They endured months of road diversions, a decline in footfall for traders and shop-keepers, lengthy over-runs in the scheduled works, drains blocked, access to utilities – gas and electric – cut-off forcing the roads and pavements to be dug up a second time… And an overall finish which would be unacceptable in a third world backwater.

For what? Cosmetic “improvements” which are unnoticed and, actually, non-transformational?

It also ought to be noted that, in South End, there was nearly twice the budget for work as is to be spent in South Norwood.

The South Norwood proposals focus on the junction of Portland Road and High Street, in Station Road and in Market Parade, Portland Road. The contractors getting the work will be, again, Kier.

“These much-needed public realm works will enhance the quality and character of a major junction in South Norwood, and are just the first stage of a series of improvements in areas chosen by local people,” Butler said. “Breathing new life into our district centres is a major part of our plans and these works are about helping to make that happen.”

The public event this Saturday runs from 10am to 2pm in the Lower Hall at Stanley Halls. Afterwards, the plans will be available to view in South Norwood Library and at the Stanley Halls café for one month.

The plans can be downloaded by clicking here.

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News, views and analysis about the people of Croydon, their lives and political times in the diverse and most-populated borough in London. Based in Croydon and edited by Steven Downes. To contact us, please email inside.croydon@btinternet.com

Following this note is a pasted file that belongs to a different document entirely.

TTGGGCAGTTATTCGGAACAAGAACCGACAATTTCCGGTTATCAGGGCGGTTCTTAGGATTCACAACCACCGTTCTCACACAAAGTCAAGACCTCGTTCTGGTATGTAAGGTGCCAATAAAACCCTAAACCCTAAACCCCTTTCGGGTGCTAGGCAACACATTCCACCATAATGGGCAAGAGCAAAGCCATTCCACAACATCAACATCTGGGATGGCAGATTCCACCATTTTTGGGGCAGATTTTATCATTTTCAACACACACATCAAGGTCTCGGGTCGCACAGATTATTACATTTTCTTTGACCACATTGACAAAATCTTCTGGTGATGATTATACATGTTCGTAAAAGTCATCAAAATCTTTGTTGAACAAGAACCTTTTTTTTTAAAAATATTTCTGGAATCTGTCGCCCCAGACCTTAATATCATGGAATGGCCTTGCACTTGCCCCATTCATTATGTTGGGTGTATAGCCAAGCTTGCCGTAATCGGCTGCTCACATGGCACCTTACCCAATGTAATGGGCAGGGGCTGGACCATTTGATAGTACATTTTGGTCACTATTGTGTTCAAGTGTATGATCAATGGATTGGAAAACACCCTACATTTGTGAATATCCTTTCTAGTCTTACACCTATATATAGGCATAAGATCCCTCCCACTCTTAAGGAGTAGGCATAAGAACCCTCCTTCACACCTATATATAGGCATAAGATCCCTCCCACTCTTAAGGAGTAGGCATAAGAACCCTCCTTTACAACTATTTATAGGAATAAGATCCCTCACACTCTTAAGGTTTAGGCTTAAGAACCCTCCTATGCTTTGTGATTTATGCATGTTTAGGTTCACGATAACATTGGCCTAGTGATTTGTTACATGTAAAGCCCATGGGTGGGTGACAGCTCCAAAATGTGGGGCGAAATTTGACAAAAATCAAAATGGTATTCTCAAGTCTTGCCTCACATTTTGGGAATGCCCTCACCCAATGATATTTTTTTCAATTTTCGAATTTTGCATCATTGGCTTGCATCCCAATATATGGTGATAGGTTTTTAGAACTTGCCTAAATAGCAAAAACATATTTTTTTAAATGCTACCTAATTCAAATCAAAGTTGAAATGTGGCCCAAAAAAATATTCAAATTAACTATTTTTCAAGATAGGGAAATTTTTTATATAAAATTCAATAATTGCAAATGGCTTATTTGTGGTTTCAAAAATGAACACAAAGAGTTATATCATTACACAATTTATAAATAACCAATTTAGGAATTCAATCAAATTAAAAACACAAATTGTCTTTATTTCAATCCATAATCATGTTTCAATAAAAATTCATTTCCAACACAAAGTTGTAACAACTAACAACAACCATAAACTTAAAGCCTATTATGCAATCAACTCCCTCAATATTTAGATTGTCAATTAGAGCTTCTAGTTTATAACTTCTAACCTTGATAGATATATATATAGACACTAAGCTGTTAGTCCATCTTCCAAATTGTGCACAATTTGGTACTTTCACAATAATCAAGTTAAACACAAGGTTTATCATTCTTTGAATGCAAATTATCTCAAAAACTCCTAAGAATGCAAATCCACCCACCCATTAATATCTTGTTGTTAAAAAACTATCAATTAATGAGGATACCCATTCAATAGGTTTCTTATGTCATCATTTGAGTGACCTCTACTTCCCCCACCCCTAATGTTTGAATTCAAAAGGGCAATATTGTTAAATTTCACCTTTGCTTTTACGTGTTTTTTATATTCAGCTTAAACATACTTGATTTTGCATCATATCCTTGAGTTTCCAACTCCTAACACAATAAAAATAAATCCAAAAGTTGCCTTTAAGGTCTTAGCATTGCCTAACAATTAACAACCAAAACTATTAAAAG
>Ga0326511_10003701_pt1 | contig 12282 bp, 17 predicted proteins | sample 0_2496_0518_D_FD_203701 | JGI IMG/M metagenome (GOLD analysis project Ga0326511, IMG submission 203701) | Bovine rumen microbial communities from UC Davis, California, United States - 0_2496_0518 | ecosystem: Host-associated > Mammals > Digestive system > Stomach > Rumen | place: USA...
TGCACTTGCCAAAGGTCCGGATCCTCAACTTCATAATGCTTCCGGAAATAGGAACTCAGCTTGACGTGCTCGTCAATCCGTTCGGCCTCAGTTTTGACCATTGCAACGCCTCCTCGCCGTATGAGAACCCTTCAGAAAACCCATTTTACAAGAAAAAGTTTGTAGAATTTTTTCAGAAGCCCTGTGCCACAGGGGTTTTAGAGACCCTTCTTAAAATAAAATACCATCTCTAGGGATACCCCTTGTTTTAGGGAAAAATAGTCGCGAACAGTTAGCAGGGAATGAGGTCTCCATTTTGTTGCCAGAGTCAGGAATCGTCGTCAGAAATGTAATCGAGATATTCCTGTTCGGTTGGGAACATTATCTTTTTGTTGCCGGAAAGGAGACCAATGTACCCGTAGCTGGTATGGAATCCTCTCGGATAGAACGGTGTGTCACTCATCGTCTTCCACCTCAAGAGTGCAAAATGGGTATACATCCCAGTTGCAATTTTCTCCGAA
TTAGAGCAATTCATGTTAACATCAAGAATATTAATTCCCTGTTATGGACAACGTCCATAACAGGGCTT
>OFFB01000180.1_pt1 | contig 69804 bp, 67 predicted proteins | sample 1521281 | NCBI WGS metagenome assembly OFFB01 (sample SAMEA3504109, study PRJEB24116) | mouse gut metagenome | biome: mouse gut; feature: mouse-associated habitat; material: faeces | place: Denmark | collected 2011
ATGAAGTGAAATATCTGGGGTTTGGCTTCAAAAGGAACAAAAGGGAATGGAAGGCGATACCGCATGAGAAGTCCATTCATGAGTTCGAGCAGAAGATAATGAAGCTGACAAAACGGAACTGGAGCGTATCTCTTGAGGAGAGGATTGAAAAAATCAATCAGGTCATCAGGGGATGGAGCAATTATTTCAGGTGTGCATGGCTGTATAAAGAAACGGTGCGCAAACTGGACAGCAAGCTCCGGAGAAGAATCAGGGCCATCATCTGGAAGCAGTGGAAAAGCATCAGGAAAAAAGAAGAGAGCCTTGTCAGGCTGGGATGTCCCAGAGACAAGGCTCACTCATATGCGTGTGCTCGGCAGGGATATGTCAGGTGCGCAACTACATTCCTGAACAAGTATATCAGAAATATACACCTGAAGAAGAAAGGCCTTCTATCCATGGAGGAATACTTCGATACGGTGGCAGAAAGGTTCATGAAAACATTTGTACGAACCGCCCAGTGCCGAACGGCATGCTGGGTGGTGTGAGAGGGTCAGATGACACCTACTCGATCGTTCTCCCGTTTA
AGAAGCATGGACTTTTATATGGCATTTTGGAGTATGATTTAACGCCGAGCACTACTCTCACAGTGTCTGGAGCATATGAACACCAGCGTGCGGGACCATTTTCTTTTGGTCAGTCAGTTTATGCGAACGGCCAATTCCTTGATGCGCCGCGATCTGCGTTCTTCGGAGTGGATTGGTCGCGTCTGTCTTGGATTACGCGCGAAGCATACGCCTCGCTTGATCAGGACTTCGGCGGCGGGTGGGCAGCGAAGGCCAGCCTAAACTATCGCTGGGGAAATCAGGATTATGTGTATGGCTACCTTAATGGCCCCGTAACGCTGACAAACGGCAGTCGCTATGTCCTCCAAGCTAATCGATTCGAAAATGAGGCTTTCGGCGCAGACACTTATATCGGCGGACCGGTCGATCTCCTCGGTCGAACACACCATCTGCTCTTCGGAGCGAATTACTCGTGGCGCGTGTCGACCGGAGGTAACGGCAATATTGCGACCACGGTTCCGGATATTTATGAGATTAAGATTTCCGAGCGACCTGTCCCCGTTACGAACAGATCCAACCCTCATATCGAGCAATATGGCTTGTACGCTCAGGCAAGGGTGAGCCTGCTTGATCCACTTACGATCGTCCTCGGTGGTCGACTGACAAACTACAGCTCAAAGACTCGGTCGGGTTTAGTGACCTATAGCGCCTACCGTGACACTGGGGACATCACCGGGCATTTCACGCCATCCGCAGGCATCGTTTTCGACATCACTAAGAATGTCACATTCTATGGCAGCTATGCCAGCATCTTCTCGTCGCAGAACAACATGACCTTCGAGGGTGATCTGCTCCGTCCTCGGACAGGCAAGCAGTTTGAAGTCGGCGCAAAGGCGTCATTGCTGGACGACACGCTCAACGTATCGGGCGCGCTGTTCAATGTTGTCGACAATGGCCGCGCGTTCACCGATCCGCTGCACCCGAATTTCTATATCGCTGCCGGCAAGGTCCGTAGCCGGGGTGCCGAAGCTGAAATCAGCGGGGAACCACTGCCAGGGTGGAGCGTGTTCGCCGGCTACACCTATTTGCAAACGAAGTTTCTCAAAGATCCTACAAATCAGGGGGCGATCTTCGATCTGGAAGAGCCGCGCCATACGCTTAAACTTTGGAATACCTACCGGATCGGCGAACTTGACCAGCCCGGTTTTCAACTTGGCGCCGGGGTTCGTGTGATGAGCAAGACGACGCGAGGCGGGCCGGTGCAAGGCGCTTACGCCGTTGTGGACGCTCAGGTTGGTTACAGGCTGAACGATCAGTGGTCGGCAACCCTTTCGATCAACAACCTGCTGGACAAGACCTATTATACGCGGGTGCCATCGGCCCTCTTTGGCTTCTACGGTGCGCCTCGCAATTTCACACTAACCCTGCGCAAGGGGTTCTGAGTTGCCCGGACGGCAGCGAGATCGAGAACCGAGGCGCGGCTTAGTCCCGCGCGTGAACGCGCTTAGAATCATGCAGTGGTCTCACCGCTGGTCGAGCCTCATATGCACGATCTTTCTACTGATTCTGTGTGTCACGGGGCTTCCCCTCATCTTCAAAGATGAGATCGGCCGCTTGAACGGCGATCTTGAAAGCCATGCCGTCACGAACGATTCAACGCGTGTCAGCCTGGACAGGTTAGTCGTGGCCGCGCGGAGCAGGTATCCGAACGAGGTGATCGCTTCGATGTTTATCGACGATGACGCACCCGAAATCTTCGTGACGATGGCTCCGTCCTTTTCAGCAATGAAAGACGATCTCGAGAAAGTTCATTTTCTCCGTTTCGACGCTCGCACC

This entry was posted in Alison Butler, Boris Johnson, Croydon Council, Environment, Fairfield, Mayor of London, People for Portland Road, Planning, South Norwood, Stanley Halls, Stanley People's Initiative and tagged , , , , , , . Bookmark the permalink.

3 Responses to Dis-Connected Croydon prepares to fritter away another £1.6m

  1. farmersboy says:

    Enhance the quality and character of a major junction? Good. I hate poor quality traffic lights that lack character
    Sensible Garden – couple of grand and a few days of hardwork, even managed to fit some greenery in. Rebranding Norwood Junction as Norwood Intergalactic – 20 minutes on photoshop and improved the character no end.
    Transforming some pavement into, erm, some pavement – £1.65m
    Thank God we’ve got the council to build community…

    Liked by 1 person

  2. jamie10000 says:

    I attended the public event and it wasn’t worth the effort. They weren’t able to discuss changes to the proposals, and they didn’t convince me they actually knew anything about the area either. There was no sign of any of the south norwood or woodside councillors (the proposals are split between both wards).

    I live just off station road, and the proposals fail to address our main concerns – which is crossing the road to the tunnel and the station safely. The current road markings are not good enough, and these proposals seem to remove the road markings completely. There’s still no specific crossing points, which is surely one of the main requirements.

    If they have this money to burn and are desperate to spend it in south norwood, i suggest they do something about fly-tipping and dog-fouling first. Otherwise we’ll just end up with shiny new pavement covered in dog shit and piss-stained-mattresses… A bit like it is right now…

    Like